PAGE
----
Graeme believes in a technology agnostic approach and lives by the mantra, “right fuel, right application, right time.” Because on the journey to net-zero we will need everything in the toolbox and sometimes “perfect gets in the way of good” to enable the transition.

Graeme was once asked by an 8-year-old after giving a talk at a school to describe what he did in one word. The word he came up with is “interpreter.” He describes himself as an interpreter of the complexities of the energy transition including the interplay between policy, regulation, engineering, finance and stakeholders.

As an inquisitive child wanting to know how things worked, he took apart old typewriters, tape recorders and fixed up bicycles. Graeme graduated with a degree in building and construction management, which was later followed by an MBA in energy which included study in Oslo, Stavanger, Paris and Berkeley.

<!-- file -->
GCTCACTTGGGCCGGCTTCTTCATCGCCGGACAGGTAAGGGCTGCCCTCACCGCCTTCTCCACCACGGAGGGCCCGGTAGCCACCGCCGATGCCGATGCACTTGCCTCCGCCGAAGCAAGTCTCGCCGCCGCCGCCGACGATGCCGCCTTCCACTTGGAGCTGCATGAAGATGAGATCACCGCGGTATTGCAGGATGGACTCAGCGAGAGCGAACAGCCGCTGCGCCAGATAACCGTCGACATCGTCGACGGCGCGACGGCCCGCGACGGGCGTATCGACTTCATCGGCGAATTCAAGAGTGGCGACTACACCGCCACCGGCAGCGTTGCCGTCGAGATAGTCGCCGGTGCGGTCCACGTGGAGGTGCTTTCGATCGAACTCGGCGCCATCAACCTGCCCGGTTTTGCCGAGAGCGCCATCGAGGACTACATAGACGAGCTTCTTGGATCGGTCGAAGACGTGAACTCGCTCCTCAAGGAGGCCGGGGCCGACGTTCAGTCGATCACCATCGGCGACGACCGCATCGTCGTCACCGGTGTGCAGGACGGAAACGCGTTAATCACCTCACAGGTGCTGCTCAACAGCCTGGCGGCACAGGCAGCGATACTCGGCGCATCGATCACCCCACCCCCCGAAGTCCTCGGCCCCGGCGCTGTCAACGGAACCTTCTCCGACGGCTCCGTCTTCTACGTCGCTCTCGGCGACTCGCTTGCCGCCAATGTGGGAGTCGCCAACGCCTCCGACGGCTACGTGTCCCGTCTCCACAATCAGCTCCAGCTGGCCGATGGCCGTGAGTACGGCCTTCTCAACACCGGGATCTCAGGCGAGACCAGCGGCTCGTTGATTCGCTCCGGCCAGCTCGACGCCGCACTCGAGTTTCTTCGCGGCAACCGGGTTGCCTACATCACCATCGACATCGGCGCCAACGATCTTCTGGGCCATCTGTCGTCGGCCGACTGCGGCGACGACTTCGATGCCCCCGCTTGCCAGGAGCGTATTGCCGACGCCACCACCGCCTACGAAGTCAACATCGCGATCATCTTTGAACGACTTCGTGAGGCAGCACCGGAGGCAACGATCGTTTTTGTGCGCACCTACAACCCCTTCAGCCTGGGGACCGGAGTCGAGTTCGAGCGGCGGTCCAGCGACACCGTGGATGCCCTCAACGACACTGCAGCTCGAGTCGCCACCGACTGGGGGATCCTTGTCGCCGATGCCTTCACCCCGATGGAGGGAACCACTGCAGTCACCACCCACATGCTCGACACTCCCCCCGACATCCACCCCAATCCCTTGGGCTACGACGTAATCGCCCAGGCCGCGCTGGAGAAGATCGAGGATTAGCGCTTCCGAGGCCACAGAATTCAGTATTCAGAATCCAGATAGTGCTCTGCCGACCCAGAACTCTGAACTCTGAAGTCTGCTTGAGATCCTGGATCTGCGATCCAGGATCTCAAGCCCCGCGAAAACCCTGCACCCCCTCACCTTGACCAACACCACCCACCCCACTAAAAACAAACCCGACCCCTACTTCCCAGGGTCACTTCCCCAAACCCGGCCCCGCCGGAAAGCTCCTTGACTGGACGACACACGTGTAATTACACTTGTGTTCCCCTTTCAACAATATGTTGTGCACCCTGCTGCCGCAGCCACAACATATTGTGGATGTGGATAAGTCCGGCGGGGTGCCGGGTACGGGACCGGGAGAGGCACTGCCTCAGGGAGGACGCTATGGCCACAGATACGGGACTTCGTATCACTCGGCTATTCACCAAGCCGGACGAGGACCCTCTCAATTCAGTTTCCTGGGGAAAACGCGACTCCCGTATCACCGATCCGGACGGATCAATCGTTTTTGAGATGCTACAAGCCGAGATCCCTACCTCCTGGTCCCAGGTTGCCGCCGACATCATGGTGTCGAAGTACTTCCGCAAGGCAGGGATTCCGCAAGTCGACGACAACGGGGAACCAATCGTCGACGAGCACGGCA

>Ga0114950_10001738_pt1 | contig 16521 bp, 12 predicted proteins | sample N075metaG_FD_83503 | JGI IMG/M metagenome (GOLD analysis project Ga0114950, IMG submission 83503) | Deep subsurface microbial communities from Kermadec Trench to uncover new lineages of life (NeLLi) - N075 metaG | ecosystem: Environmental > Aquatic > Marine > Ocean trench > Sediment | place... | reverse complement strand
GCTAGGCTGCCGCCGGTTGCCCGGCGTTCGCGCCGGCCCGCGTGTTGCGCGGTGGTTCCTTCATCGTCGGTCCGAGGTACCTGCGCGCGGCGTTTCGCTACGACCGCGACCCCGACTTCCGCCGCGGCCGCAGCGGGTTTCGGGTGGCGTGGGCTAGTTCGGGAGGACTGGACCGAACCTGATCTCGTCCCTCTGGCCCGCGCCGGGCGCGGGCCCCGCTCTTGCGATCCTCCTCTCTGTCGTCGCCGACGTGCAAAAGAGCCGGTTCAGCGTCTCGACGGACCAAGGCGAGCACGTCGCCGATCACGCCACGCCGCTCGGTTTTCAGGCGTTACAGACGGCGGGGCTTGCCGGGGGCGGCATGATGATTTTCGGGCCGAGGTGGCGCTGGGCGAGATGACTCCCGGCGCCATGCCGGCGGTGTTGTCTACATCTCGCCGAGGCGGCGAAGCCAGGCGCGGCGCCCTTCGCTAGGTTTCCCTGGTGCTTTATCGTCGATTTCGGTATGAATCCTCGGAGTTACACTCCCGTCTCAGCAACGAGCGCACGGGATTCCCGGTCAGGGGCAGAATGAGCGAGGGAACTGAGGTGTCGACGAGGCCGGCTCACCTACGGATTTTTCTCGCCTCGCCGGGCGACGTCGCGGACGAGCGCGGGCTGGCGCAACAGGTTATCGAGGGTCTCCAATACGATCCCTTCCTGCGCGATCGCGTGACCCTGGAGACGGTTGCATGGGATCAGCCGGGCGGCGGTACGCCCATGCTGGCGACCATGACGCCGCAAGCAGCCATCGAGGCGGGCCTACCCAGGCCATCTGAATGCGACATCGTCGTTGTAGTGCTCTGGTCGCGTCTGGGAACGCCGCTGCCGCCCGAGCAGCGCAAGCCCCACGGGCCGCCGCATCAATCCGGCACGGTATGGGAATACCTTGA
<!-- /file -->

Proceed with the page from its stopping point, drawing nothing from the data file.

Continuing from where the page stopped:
Family time is precious to Graeme. In his spare time, he enjoys running with his two dogs, skiing, cycling, travelling, and renovating houses — of course! Since making the move to Boston he has feed his cultural enrichment by attending baseball games at Fenway Park and ice hockey at the TD Garden. He’s looking forward to catching a football or basketball game soon – the verdict is still out on if he will support Boston teams in all of these sports!

Did you know?

  • 2030

    To meet net zero by 2050, we need to be largely well underway by the early 2030s as the ‘low hanging fruit’ is delivered like Solar, Wind, EVs and heat pumps.

  • 80 M

    Additional kilometers of power grids — or two times what it is today — required by 2040 according to the International Energy Agency. as we move towards “electrifying everything”. This assumes we use smart networks, optimized grid, smart demand side mana

  • 50 %

    Percentage of electric car registrations in the U.S. by 2030 according to the International Energy Agency’s World Energy Outlook 2023.